Recommendations to Wally (continued) RECOMMENDATION #3. Decrease lead times for both raw materials and finished goods, thereby allowing more time to utilize existing capacity. Since the business strategy should emphasize Dependability more than Cost, lead-times can be reduced using some or all of the following methods: Choose suppliers of raw materials more on the basis of D than C. Speed up orders through information sharing with suppliers. Speed up shipments using faster (but more expensive) shippers. Establish some local (but more expensive) production capacity for “last minute” production.
RECOMMENDATION #3 (continued) Other ways to reduce lead times include: From the items with long lead times, increase the amount of “safety stock” inventory for those items that are inexpensive (e.g., buttons) and/or shared by many parkas (e.g., black fabric). Simplify the parkas’ designs so that they can share as many components as possible. For example, are 100,000 varieties of zippers really necessary? Recommendations to Wally (continued)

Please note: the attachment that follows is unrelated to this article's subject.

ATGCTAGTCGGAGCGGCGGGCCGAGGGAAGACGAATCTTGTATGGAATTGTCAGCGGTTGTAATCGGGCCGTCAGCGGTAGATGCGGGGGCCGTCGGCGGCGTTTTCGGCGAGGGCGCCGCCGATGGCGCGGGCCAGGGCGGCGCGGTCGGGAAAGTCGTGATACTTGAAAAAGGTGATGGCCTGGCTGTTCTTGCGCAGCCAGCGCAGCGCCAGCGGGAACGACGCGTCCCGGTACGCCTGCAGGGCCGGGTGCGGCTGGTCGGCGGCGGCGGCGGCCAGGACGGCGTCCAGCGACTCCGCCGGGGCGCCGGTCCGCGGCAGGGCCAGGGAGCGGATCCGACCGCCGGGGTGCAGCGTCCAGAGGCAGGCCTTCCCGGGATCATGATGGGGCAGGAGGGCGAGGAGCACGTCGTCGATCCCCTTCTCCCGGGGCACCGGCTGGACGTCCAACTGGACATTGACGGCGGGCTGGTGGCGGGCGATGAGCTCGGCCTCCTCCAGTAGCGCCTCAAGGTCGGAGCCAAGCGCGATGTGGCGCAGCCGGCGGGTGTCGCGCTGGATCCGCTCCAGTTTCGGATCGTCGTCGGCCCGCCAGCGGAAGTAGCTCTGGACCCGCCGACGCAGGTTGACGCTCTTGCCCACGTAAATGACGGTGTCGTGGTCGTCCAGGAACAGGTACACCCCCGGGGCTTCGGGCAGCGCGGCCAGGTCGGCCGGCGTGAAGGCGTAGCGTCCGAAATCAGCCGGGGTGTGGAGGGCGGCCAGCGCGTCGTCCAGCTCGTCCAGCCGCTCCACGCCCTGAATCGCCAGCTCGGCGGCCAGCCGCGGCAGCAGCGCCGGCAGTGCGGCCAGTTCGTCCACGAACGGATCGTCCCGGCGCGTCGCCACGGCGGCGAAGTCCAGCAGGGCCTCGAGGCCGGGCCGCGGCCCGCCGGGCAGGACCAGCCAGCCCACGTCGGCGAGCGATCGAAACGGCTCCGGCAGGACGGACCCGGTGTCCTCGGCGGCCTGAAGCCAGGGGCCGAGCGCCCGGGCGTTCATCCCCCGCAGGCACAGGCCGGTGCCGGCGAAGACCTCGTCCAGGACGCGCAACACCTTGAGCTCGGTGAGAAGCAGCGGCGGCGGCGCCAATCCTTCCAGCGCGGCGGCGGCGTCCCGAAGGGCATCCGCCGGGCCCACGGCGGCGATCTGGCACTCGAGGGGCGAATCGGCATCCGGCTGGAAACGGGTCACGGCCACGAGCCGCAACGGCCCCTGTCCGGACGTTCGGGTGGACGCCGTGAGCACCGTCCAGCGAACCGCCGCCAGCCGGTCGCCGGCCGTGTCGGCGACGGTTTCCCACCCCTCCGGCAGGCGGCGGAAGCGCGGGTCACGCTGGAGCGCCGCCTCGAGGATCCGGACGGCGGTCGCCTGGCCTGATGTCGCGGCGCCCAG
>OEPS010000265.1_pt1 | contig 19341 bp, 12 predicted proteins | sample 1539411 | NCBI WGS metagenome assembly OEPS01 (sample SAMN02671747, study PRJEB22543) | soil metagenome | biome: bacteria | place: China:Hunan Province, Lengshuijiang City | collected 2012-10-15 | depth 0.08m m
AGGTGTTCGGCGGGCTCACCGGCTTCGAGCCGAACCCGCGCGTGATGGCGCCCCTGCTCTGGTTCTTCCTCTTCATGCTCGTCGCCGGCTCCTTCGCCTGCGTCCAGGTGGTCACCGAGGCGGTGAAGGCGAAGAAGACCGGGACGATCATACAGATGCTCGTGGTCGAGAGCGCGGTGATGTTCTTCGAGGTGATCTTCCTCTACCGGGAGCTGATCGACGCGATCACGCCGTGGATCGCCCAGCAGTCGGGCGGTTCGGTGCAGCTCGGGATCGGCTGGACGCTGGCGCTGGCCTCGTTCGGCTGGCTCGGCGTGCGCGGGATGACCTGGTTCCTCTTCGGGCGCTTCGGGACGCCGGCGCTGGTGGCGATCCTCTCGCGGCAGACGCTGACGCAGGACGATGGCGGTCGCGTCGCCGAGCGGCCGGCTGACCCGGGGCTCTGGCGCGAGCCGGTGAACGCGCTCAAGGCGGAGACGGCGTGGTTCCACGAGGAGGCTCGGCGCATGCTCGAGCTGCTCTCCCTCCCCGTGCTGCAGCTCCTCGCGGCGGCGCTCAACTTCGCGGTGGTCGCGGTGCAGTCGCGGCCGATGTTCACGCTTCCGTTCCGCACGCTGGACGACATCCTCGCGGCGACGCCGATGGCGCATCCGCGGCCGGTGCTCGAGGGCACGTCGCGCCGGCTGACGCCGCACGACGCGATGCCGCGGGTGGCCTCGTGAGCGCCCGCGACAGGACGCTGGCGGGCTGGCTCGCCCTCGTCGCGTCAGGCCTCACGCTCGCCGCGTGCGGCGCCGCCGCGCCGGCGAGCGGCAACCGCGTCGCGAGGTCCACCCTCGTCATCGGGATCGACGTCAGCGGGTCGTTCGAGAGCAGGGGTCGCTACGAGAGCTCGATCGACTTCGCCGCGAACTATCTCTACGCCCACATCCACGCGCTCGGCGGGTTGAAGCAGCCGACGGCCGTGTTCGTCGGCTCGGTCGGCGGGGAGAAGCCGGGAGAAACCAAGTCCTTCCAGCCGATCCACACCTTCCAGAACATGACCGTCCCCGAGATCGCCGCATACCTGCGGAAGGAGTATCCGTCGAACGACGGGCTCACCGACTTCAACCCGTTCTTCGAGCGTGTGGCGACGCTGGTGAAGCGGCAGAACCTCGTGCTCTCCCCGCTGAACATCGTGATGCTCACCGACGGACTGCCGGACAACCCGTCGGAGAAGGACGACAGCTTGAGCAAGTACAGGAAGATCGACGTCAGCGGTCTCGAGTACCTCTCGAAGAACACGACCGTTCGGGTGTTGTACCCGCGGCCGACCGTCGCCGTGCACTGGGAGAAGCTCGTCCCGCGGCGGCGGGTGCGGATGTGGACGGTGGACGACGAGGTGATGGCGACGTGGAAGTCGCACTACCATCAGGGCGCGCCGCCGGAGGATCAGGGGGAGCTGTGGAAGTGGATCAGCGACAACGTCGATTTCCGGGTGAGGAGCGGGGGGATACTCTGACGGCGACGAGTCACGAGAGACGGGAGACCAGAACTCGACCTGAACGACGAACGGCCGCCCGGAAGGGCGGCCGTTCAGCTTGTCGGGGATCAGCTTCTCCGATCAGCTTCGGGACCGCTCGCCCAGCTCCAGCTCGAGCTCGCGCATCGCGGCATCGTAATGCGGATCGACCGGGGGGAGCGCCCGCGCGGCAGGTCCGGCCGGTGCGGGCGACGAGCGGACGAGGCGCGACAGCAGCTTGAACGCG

RECOMMENDATION #4. Increase production capacity by: Using more subcontractors, Using more overtime in China, and/or Exploring an alliance with a swimwear manufacturer who can “supply” excess capacity when Sport Obermeyer needs it and “consume” capacity when Sport Obermeyer has excess capacity.
Recommendations to Wally (continued) RECOMMENDATION #5. Decrease minimum order quantities, thereby improving the ability to “fine tune” during Reactive Production. Minimum order quantities occur because there are long “set-up times” when switching from the production of one style of parka to another, thereby making it uneconomical to have “short runs”.
Recommendations to Wally (continued) Sport Obermeyer can decrease the minimum order quantities by providing incentives to its suppliers to have more flexible production lines. This increased flexibility can come from: Improved process design (e.g., a cellular production system). Improved equipment (e.g., more flexible cutting machines). RECOMMENDATION #5 (continued)